• Ascertain a patient or family member’s perspective before offering your own
  • Where possible, mirror the language of the patient or family
  • Create opportunities to discuss the future
  • Be clear about uncertainties
  • Display sensitivity

The authors say this review strengthens and expands existing evidence but that further research is needed to understand ways clinicians explore options with patients and families.

It is now considered best practice for all clinicians to undertake training to embrace these issues and develop a good relationship with the patient and carer. For instance, in Scotland doctors have developed a framework to promote sensitive conversations: RED-MAP.

We need to talk about dying

Let’s all help ourselves by talking about dying, and especially ordinary dying. We all need to know what this is, what it involves for the many of us who die after the years or illness finally catch up with us. Unlike previous generations, many of us won’t experience death up close until our parents die, often when we are in, or beyond, middle age. Our ignorance is hurting us. It sets us up for fear and distress, misunderstanding what our loved one is going through. It means we have more uncertainty than we need to have.

As palliative care doctor Kathryn Mannix says in this excellent short video “Dying is not as bad as you think”, we’ve lost the rich wisdom of normal human dying – and we need to reclaim it. Here, she explains the gentle process of normal dying. What a difference it makes to know that the “death rattle” (sounds made by a dying person breathing through mucus and saliva in their throat that they no longer clear or swallow) isn’t something terrible, but a sign that the person is so deeply relaxed, so deeply unconscious, that they don’t feel the tickle of saliva at the back of their throat. Nor do we need to be distressed about our loved one no longer eating or drinking. As Dr Mannix explained in this Twitter thread, “although we don’t eat when we’re dying, that isn’t the same as starving… A dying person uses very little energy & has very low need for calories… Feeding tubes would deliver food into a gut that isn’t functioning. Little gets absorbed, most runs through as diarrhoea, regurgitates back or causes cramps: not a helpful thing to do.”

As a former nurse, I knew more about dying than many and drew on this knowledge when Mum was dying. But Sylvia’s clarity about what was happening, and how she expected things to go, particularly helped my daughter, and her excellent, sensitive communication helped us all.

We can also all help ourselves by having conversations about dying and by finding out more. I’ve included some resources I think are useful below – and with thanks to Professor Scott Murray for his suggestions.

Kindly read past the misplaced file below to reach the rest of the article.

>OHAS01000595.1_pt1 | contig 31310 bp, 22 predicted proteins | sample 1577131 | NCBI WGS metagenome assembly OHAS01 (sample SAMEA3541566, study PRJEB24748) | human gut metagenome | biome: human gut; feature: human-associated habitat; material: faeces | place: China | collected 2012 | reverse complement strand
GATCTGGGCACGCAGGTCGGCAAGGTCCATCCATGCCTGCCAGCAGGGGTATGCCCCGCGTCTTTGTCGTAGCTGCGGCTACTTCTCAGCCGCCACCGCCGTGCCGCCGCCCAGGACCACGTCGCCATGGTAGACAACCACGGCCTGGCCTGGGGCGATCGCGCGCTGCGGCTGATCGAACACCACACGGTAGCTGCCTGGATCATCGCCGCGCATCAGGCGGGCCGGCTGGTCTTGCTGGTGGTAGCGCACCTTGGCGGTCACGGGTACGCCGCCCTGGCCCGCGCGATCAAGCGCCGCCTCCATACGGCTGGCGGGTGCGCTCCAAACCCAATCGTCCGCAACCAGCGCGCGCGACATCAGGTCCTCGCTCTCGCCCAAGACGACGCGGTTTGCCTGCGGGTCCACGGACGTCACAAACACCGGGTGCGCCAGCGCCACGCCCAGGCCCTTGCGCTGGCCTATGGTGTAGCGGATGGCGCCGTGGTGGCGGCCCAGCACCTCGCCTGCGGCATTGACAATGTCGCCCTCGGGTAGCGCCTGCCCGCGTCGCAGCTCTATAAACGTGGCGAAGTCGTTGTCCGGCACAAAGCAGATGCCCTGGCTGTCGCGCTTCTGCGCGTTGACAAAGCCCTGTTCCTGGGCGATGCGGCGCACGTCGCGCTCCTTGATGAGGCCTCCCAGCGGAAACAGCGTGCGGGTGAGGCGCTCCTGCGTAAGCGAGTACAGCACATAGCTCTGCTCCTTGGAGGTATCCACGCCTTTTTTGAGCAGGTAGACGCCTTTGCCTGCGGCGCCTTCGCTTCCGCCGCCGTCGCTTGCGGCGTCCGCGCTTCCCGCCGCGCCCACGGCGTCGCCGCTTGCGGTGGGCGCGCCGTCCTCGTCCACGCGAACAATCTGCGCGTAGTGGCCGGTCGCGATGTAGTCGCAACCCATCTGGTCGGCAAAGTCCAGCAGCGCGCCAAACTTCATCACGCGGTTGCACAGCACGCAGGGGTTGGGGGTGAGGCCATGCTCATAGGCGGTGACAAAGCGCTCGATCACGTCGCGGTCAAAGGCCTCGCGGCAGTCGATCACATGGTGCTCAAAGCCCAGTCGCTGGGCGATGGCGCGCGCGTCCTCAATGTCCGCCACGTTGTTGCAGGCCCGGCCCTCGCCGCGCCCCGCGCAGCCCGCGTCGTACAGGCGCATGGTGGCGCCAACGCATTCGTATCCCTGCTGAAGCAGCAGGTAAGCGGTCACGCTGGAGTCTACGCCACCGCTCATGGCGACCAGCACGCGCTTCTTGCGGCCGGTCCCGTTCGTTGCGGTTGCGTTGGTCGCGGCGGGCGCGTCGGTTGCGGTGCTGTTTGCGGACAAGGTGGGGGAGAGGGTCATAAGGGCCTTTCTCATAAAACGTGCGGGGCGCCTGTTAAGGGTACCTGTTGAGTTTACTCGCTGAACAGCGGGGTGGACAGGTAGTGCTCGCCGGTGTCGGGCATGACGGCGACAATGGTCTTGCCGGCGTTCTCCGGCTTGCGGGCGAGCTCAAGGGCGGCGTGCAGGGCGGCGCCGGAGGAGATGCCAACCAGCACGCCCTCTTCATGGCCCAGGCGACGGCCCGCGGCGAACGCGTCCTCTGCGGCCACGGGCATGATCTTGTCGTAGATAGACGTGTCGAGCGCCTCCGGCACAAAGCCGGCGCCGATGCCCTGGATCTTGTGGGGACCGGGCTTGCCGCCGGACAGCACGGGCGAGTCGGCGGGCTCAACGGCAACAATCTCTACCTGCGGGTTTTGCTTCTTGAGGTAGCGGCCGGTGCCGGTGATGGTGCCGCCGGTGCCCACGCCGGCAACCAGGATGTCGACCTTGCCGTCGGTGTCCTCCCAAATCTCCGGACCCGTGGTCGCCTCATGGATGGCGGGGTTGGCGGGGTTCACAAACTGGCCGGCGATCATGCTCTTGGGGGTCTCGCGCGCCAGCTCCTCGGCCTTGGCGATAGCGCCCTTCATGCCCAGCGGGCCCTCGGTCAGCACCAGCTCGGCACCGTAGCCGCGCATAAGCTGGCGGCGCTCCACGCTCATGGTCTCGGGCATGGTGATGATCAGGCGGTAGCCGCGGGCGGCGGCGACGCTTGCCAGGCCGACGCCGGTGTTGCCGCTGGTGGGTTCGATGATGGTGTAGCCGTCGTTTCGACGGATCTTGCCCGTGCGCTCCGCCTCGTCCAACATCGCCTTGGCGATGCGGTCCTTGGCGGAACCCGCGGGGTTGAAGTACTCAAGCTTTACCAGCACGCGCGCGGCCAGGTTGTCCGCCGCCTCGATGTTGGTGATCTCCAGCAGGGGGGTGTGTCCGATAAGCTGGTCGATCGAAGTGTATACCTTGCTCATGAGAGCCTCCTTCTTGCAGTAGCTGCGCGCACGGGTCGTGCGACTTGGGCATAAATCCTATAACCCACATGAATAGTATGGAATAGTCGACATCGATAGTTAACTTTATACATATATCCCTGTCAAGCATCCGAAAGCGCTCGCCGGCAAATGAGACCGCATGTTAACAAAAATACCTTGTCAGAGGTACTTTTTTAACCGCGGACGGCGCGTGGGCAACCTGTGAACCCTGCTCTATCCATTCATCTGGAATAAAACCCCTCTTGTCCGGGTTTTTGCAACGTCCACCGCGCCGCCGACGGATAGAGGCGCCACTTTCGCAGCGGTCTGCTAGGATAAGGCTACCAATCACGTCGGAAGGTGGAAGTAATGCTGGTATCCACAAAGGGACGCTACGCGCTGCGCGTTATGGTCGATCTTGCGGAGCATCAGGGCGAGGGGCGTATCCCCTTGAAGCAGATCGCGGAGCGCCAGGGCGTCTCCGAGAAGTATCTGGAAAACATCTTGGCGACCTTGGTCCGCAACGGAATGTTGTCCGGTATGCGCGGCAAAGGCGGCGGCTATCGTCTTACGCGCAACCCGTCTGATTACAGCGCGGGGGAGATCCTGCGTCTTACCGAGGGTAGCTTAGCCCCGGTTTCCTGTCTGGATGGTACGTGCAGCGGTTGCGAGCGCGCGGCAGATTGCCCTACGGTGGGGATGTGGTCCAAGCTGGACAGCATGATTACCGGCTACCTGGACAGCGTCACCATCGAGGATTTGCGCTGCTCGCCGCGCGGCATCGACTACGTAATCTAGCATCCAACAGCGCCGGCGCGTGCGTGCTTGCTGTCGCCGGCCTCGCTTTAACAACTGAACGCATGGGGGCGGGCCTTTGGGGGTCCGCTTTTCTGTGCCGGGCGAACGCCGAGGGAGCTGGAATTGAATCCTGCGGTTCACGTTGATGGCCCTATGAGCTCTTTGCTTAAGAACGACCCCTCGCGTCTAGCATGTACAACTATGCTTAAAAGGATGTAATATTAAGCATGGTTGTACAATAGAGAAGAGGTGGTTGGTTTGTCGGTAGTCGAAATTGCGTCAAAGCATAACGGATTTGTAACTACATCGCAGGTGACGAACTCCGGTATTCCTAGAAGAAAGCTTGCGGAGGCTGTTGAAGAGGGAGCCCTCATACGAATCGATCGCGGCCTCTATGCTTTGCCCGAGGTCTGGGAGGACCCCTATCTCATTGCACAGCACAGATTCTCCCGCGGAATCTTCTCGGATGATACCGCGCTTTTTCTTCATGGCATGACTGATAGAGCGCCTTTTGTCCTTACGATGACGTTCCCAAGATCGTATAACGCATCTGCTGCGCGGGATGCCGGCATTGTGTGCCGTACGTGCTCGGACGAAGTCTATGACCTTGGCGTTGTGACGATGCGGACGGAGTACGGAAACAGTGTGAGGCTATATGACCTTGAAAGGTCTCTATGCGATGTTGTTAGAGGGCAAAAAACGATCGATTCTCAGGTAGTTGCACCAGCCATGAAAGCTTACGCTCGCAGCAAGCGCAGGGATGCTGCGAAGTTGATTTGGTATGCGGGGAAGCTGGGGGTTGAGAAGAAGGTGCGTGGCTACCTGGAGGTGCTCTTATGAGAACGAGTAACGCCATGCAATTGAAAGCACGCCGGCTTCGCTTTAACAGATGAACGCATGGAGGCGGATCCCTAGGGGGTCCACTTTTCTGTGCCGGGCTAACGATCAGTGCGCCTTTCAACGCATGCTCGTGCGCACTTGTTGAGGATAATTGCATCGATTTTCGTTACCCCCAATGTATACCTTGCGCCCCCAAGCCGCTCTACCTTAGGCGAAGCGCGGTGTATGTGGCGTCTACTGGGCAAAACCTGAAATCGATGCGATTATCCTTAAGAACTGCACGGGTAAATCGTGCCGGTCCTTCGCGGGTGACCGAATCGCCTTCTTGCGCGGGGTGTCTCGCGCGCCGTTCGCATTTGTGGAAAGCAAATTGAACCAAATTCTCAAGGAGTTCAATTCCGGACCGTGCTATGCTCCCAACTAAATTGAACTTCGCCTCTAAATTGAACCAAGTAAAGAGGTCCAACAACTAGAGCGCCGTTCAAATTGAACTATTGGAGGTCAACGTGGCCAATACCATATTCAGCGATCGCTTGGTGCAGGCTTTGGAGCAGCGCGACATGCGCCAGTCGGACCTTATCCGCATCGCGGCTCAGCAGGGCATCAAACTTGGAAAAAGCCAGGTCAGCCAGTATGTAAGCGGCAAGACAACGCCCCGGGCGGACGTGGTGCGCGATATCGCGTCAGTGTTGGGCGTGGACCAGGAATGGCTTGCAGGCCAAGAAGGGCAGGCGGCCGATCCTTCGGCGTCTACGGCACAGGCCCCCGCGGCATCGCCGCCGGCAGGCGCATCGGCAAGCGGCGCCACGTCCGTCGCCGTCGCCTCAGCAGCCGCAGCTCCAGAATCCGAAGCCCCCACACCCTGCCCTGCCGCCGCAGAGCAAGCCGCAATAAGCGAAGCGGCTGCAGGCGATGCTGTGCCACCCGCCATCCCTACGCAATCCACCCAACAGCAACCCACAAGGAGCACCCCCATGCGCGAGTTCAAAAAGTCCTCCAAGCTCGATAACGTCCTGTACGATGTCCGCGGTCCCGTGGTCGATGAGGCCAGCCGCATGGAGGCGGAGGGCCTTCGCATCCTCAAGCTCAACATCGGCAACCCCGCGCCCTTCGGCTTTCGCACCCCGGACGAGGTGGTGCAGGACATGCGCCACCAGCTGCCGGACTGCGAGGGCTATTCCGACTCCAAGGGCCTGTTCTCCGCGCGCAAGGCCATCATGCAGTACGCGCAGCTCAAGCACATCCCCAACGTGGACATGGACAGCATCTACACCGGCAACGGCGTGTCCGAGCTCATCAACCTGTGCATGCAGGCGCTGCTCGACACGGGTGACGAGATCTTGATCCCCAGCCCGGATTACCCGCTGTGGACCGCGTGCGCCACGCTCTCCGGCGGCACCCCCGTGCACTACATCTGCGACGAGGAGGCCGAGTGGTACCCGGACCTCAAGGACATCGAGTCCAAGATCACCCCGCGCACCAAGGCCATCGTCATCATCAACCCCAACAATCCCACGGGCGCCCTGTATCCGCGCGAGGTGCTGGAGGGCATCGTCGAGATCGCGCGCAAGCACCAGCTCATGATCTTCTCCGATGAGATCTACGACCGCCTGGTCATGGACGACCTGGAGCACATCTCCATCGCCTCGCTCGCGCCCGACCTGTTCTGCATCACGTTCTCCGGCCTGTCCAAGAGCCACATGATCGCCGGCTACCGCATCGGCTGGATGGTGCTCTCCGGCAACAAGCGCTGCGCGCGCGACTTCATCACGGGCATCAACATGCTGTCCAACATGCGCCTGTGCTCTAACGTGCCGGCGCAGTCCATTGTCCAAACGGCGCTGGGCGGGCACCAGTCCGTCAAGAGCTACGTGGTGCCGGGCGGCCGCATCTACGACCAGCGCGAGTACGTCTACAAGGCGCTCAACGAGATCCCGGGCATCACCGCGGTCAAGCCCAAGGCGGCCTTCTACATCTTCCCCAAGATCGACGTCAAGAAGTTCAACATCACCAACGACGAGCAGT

For more information and support

Resources for health professionals:

Resources for everyone:

By Kathryn Mannix:

Short videos from the University of Edinburgh:

  • How to live and die well: understand what might happen and plan. This short video is for everyone, explaining illness trajectories. It’s to help people who are currently well to think ahead.  It is also for people who currently live with progressive illness. It’s also for family members and carers of those who are ill, and who want to learn what can happen in the future so they can plan ahead.
  • Strictly Come Dying. This light-hearted video discusses the different illness trajectories as though each were a dance with a particular tempo and complexity. Just as knowing the different dance steps will help someone dance well, understanding typical physical and emotional sequences of various illnesses can help people live and die well.

From HealthTalk 

Living with dying – “you can find out about the experiences of living with a terminal illness by seeing and hearing people share their personal stories on film.”

Public information websites about care planning, serious illness, death, dying and bereavement:

Living and dying well after stroke

Does communication skills training improve cancer care?

Communication with cancer patients: does practice make perfect?

Tube feeding for people with severe dementia: making decisions

Glioblastoma: honest conversations for shared decision-making

 

References (pdf)

Join in the conversation on Twitter with @CochraneUK @SarahChapman30 or leave a comment on the blog. 

Please note, we cannot give specific medical advice and do not publish comments that link to individual pages requesting donations or to commercial sites, or appear to endorse commercial products. We welcome diverse views and encourage discussion but we ask that comments are respectful and reserve the right to not publish any we consider offensive. Cochrane UK does not fact-check – or endorse – readers’ comments, including any treatments mentioned.